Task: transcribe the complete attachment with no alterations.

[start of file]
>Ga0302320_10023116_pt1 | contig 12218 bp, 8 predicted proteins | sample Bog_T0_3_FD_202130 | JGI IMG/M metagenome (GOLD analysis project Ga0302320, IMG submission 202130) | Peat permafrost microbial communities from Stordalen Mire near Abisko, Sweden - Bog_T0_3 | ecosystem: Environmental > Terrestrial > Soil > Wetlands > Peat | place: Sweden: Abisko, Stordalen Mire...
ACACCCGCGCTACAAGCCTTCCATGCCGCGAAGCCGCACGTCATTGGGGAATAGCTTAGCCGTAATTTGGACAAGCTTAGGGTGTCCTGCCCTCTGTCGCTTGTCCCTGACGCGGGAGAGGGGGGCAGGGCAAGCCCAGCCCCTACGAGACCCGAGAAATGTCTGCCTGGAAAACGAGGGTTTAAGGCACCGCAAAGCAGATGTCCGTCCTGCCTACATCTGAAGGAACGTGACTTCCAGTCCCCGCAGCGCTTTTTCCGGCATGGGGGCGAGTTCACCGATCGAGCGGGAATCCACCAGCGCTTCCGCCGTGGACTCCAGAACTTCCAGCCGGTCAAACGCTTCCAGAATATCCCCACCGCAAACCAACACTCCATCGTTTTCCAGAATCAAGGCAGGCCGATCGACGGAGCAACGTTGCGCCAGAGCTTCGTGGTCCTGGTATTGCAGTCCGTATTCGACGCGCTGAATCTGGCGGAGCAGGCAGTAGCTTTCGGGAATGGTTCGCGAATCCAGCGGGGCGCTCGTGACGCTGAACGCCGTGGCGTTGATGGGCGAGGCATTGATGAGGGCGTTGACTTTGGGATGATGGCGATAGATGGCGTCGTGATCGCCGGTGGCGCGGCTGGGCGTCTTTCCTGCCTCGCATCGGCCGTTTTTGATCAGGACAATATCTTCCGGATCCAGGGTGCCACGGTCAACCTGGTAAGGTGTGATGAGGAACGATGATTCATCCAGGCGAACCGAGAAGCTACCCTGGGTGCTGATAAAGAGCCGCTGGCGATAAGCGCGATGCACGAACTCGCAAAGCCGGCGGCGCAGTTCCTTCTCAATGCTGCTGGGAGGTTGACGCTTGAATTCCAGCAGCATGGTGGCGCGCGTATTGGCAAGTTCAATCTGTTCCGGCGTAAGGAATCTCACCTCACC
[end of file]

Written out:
>Ga0302320_10023116_pt1 | contig 12218 bp, 8 predicted proteins | sample Bog_T0_3_FD_202130 | JGI IMG/M metagenome (GOLD analysis project Ga0302320, IMG submission 202130) | Peat permafrost microbial communities from Stordalen Mire near Abisko, Sweden - Bog_T0_3 | ecosystem: Environmental > Terrestrial > Soil > Wetlands > Peat | place: Sweden: Abisko, Stordalen Mire...
ACACCCGCGCTACAAGCCTTCCATGCCGCGAAGCCGCACGTCATTGGGGAATAGCTTAGCCGTAATTTGGACAAGCTTAGGGTGTCCTGCCCTCTGTCGCTTGTCCCTGACGCGGGAGAGGGGGGCAGGGCAAGCCCAGCCCCTACGAGACCCGAGAAATGTCTGCCTGGAAAACGAGGGTTTAAGGCACCGCAAAGCAGATGTCCGTCCTGCCTACATCTGAAGGAACGTGACTTCCAGTCCCCGCAGCGCTTTTTCCGGCATGGGGGCGAGTTCACCGATCGAGCGGGAATCCACCAGCGCTTCCGCCGTGGACTCCAGAACTTCCAGCCGGTCAAACGCTTCCAGAATATCCCCACCGCAAACCAACACTCCATCGTTTTCCAGAATCAAGGCAGGCCGATCGACGGAGCAACGTTGCGCCAGAGCTTCGTGGTCCTGGTATTGCAGTCCGTATTCGACGCGCTGAATCTGGCGGAGCAGGCAGTAGCTTTCGGGAATGGTTCGCGAATCCAGCGGGGCGCTCGTGACGCTGAACGCCGTGGCGTTGATGGGCGAGGCATTGATGAGGGCGTTGACTTTGGGATGATGGCGATAGATGGCGTCGTGATCGCCGGTGGCGCGGCTGGGCGTCTTTCCTGCCTCGCATCGGCCGTTTTTGATCAGGACAATATCTTCCGGATCCAGGGTGCCACGGTCAACCTGGTAAGGTGTGATGAGGAACGATGATTCATCCAGGCGAACCGAGAAGCTACCCTGGGTGCTGATAAAGAGCCGCTGGCGATAAGCGCGATGCACGAACTCGCAAAGCCGGCGGCGCAGTTCCTTCTCAATGCTGCTGGGAGGTTGACGCTTGAATTCCAGCAGCATGGTGGCGCGCGTATTGGCAAGTTCAATCTGTTCCGGCGTAAGGAATCTCACCTCACC